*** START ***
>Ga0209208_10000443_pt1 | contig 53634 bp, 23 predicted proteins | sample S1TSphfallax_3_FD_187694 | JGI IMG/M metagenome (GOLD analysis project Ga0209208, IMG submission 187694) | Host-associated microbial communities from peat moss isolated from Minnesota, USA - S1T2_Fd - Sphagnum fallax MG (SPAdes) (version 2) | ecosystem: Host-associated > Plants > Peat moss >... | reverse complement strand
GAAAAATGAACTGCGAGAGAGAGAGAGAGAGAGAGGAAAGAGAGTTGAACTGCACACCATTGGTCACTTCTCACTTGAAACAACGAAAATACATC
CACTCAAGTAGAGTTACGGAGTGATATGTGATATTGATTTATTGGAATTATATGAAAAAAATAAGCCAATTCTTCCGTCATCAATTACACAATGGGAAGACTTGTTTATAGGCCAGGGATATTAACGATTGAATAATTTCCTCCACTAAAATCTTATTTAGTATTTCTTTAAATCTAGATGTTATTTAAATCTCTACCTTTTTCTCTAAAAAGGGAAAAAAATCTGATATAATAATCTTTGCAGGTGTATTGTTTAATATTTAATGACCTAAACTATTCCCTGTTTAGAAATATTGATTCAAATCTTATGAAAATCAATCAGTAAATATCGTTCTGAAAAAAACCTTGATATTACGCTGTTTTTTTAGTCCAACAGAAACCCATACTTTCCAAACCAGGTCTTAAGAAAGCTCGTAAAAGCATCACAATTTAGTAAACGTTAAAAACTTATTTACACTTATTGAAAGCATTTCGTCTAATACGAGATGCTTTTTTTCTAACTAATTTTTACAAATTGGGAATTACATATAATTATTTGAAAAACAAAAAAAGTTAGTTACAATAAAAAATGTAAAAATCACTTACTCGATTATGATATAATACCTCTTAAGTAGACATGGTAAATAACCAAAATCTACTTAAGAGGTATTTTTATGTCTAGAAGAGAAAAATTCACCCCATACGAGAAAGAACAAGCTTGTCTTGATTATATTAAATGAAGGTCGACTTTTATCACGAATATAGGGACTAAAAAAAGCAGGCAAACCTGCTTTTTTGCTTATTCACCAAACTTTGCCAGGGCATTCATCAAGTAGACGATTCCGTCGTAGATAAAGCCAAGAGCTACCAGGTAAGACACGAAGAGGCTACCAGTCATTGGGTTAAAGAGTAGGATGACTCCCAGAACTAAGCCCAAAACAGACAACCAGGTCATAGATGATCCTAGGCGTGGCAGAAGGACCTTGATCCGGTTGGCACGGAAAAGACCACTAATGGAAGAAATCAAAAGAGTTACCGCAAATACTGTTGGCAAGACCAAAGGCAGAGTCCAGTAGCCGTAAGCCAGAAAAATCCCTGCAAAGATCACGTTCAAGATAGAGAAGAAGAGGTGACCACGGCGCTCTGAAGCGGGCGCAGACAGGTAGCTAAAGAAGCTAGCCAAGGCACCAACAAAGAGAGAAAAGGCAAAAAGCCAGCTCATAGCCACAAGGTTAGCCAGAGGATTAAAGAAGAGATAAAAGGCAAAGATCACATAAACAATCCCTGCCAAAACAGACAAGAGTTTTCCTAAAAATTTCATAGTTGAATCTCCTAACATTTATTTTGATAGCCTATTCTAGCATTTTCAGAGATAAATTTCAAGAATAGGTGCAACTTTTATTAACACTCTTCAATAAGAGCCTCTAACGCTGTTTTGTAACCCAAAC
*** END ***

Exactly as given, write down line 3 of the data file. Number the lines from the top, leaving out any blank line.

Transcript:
CACTCAAGTAGAGTTACGGAGTGATATGTGATATTGATTTATTGGAATTATATGAAAAAAATAAGCCAATTCTTCCGTCATCAATTACACAATGGGAAGACTTGTTTATAGGCCAGGGATATTAACGATTGAATAATTTCCTCCACTAAAATCTTATTTAGTATTTCTTTAAATCTAGATGTTATTTAAATCTCTACCTTTTTCTCTAAAAAGGGAAAAAAATCTGATATAATAATCTTTGCAGGTGTATTGTTTAATATTTAATGACCTAAACTATTCCCTGTTTAGAAATATTGATTCAAATCTTATGAAAATCAATCAGTAAATATCGTTCTGAAAAAAACCTTGATATTACGCTGTTTTTTTAGTCCAACAGAAACCCATACTTTCCAAACCAGGTCTTAAGAAAGCTCGTAAAAGCATCACAATTTAGTAAACGTTAAAAACTTATTTACACTTATTGAAAGCATTTCGTCTAATACGAGATGCTTTTTTTCTAACTAATTTTTACAAATTGGGAATTACATATAATTATTTGAAAAACAAAAAAAGTTAGTTACAATAAAAAATGTAAAAATCACTTACTCGATTATGATATAATACCTCTTAAGTAGACATGGTAAATAACCAAAATCTACTTAAGAGGTATTTTTATGTCTAGAAGAGAAAAATTCACCCCATACGAGAAAGAACAAGCTTGTCTTGATTATATTAAATGAAGGTCGACTTTTATCACGAATATAGGGACTAAAAAAAGCAGGCAAACCTGCTTTTTTGCTTATTCACCAAACTTTGCCAGGGCATTCATCAAGTAGACGATTCCGTCGTAGATAAAGCCAAGAGCTACCAGGTAAGACACGAAGAGGCTACCAGTCATTGGGTTAAAGAGTAGGATGACTCCCAGAACTAAGCCCAAAACAGACAACCAGGTCATAGATGATCCTAGGCGTGGCAGAAGGACCTTGATCCGGTTGGCACGGAAAAGACCACTAATGGAAGAAATCAAAAGAGTTACCGCAAATACTGTTGGCAAGACCAAAGGCAGAGTCCAGTAGCCGTAAGCCAGAAAAATCCCTGCAAAGATCACGTTCAAGATAGAGAAGAAGAGGTGACCACGGCGCTCTGAAGCGGGCGCAGACAGGTAGCTAAAGAAGCTAGCCAAGGCACCAACAAAGAGAGAAAAGGCAAAAAGCCAGCTCATAGCCACAAGGTTAGCCAGAGGATTAAAGAAGAGATAAAAGGCAAAGATCACATAAACAATCCCTGCCAAAACAGACAAGAGTTTTCCTAAAAATTTCATAGTTGAATCTCCTAACATTTATTTTGATAGCCTATTCTAGCATTTTCAGAGATAAATTTCAAGAATAGGTGCAACTTTTATTAACACTCTTCAATAAGAGCCTCTAACGCTGTTTTGTAACCCAAAC